8 – Is economics hard hearted?

I watched a lot of tennis from Wimbledon when it was on a week or two ago. The big story of the tournament was the success of 17-year-old Russian Maria Sharapova who had a stunning victory over Serena Williams in the women’s final. Maria played some supernatural tennis shots, but even more impressive was her coolness and steely determination when things looked bad for her, especially in the semi-final against Lindsay Davenport. Maria had such focus and determination that she appeared hard and almost joyless. Until, that is, she won each match, and then she displayed a fantastic smile and you realised she isn’t hard or joyless at all.

Some people look upon economists as a hard and joyless bunch. “The dismal science” they say. I’m not certain what they mean, but perhaps it relates to the way that economists can often be party poopers, arguing against actions or projects or reforms that others have considered to be a good idea. One of my contributions to this genre has been to criticise the proposal by the Australian Conservation Foundation and the National Farmers Federation for the Australian Government to spend A$65 billion over 10 years on a dramatically expanded environmental program. An easy target, perhaps, but one that got a ridiculous amount of coverage in the media.

One argument against the conception of economists as being hard-hearted is the characters and interests of economists themselves. I admit that I do know one or two who fit the “hard and joyless” description, but I know many more who are passionate about their areas of professional interest and who care deeply about promoting the best interests of the community. Indeed, attempting to promote and protect the best interests of the broad community (especially against the efforts of special interest groups to corner the political market) is something that economists put more effort into than most other disciplines. David Bennett puts it nicely: “The profession of economics is at its best when it is defending the public interest in the widest possible sense.”

One way that economists attempt to protect the public interest is by applying a constraint that the benefits of action (broadly defined) should exceed the costs. Calls for government action put forward by environmental advocates are sometimes couched in terms that imply the action should be pursued at any cost. Economists particularly decry such calls. At any cost is too high.

I made this point in something I wrote two years ago: “A determination to prevent all environmental degradation at any cost only makes sense if one is willing to overlook the potential alternative uses for these enormous sums of money, including improved services for people with mental and physical disabilities, health services, poverty alleviation, education, and so on. Of course the environment can and should hold its own in the allocation of resources, but one cannot sustain an argument that it should take precedence over all other uses of public funds.”

This is not to advocate that a full benefit:cost analysis should be conducted for every possible environmental investment. That would be both problematic and expensive. Rather it should be seen as a need for investment in the environment to be balanced against other possible investments. It is not about economising for economy’s sake. It is a recognition that the “opportunity cost” of public money is important to the community. Funds spent on the environment are not available to be spent on other important public services or amenities.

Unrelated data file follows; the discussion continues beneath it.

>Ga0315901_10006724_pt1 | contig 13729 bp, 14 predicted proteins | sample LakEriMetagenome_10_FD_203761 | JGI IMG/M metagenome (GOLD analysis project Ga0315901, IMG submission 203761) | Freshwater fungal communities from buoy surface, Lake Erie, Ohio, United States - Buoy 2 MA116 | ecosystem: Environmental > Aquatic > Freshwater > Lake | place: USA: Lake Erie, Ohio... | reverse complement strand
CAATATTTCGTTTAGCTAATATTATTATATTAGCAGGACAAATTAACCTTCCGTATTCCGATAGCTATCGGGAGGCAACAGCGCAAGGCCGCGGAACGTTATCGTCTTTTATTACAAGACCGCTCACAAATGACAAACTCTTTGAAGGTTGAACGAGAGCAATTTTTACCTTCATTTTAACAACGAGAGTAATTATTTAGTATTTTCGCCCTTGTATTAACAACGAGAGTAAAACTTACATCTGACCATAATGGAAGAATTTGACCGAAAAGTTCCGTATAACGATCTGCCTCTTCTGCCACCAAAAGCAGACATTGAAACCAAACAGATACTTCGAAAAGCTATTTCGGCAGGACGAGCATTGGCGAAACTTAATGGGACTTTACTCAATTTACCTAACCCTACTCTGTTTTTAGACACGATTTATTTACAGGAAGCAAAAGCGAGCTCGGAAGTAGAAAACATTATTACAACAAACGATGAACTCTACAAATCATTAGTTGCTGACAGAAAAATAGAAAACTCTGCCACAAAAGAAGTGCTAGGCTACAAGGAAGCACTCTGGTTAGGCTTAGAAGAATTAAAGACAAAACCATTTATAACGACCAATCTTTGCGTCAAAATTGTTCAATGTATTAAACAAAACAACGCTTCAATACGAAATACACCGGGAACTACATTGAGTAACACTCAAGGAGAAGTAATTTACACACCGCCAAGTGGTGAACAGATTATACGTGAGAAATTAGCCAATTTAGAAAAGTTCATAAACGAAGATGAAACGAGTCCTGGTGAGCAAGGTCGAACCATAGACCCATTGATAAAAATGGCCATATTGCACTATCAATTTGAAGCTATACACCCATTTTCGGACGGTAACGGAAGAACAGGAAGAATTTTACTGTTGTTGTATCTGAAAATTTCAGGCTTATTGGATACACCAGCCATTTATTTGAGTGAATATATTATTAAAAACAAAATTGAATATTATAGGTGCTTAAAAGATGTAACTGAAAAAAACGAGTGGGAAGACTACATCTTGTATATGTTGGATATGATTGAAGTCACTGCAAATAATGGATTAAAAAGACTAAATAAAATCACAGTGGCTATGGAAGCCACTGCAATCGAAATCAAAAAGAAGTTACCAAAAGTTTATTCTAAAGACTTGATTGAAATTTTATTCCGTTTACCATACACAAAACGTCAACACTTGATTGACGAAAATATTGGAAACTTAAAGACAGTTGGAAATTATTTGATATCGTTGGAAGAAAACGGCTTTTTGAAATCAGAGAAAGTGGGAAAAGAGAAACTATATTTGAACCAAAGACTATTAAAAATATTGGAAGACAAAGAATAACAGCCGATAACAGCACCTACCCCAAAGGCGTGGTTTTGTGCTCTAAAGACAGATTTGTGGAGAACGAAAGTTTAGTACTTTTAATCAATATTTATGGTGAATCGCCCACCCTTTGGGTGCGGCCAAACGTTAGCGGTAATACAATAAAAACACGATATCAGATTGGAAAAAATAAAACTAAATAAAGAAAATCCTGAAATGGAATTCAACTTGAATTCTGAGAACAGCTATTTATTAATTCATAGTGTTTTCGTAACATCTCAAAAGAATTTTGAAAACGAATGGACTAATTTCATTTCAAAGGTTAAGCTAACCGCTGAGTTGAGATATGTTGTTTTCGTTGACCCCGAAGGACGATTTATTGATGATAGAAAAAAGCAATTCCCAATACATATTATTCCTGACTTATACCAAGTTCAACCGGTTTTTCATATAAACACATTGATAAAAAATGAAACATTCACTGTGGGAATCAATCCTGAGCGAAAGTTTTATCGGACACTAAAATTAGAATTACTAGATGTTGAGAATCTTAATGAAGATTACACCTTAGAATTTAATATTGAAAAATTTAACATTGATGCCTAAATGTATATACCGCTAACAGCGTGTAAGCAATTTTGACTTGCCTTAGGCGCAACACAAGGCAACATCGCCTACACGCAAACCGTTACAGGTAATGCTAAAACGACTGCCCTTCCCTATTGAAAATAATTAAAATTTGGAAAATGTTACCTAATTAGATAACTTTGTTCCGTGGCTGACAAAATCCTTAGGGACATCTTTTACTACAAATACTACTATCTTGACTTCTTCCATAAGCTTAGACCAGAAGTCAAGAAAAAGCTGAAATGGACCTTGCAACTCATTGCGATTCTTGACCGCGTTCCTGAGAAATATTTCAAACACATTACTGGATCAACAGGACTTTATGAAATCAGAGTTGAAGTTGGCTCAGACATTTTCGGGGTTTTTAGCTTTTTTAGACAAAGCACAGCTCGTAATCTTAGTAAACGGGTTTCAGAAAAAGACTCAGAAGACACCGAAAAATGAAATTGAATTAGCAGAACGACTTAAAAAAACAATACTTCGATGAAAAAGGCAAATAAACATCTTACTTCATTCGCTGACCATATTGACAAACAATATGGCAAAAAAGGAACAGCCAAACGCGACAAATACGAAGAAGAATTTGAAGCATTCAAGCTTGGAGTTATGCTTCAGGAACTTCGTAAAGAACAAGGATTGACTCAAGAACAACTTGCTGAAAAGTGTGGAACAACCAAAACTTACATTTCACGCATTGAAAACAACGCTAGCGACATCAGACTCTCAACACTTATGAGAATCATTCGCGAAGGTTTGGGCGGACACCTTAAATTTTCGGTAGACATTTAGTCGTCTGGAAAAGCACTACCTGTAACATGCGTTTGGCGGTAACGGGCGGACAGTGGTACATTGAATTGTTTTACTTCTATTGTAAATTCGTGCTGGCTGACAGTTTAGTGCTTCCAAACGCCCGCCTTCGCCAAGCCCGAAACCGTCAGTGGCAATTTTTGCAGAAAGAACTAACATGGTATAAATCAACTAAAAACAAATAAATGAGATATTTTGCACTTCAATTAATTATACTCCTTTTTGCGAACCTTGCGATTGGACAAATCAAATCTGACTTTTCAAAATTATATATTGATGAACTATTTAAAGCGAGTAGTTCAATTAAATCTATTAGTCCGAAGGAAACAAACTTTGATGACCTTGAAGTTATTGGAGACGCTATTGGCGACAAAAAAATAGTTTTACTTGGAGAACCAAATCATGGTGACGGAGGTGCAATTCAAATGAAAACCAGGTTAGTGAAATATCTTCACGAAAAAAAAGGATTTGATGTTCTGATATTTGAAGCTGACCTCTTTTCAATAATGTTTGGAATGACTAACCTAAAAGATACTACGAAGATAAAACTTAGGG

Furthermore, expenditure of any public funds has the opportunity cost that, as a consequent of their removal from private individuals or businesses through the tax system, the funds will not be spent in the ways that would have been most beneficial to those people, as judged by them.

The positive-net-benefit criterion of economists, which is sometimes interpreted as hard-hearted or even anti-social, is actually a reflection of soft-hearted and pro-social objectives on a broader canvas.

David Pannell, The University of Western Australia

Postscript, 5 August 2004. I heard a lovely comment by Bill Malcolm on this theme a couple of nights ago. It was to the effect that people think economists are dismal because we sometimes say you shouldn’t do worthwhile things. But we’re not. We just say you shouldn’t do stupid things.

Postscript, 23 May 2005. Email from Paul Webster: “The phrase ‘the dismal science’ does get used quite a bit, sometimes improperly. Its origin was Thomas Carlyle who in the 1860s was moaning about the then subject which, following Malthus, said that the future of the human race was geometric population growth limited by linear food supplies. i.e. starvation and pauperism! Not what the Victorians wanted to hear!”

Further reading

Pannell, D.J. (2002). Loving, losing and living with the environment, Connections: Farm, Food and Resource Issues 2: 25-36.

Pannell, D.J. (2003). Heathens in the chapel? Economics and the conservation of native biodiversity, Presented at a workshop of the Cooperative Research Centre for Plant-Based Management of Dryland Salinity, “Biodiversity Values in Agricultural Landscapes”, Rutherglen, Victoria, 14-15 October 2003. Forthcoming in Pacific Conservation Biology.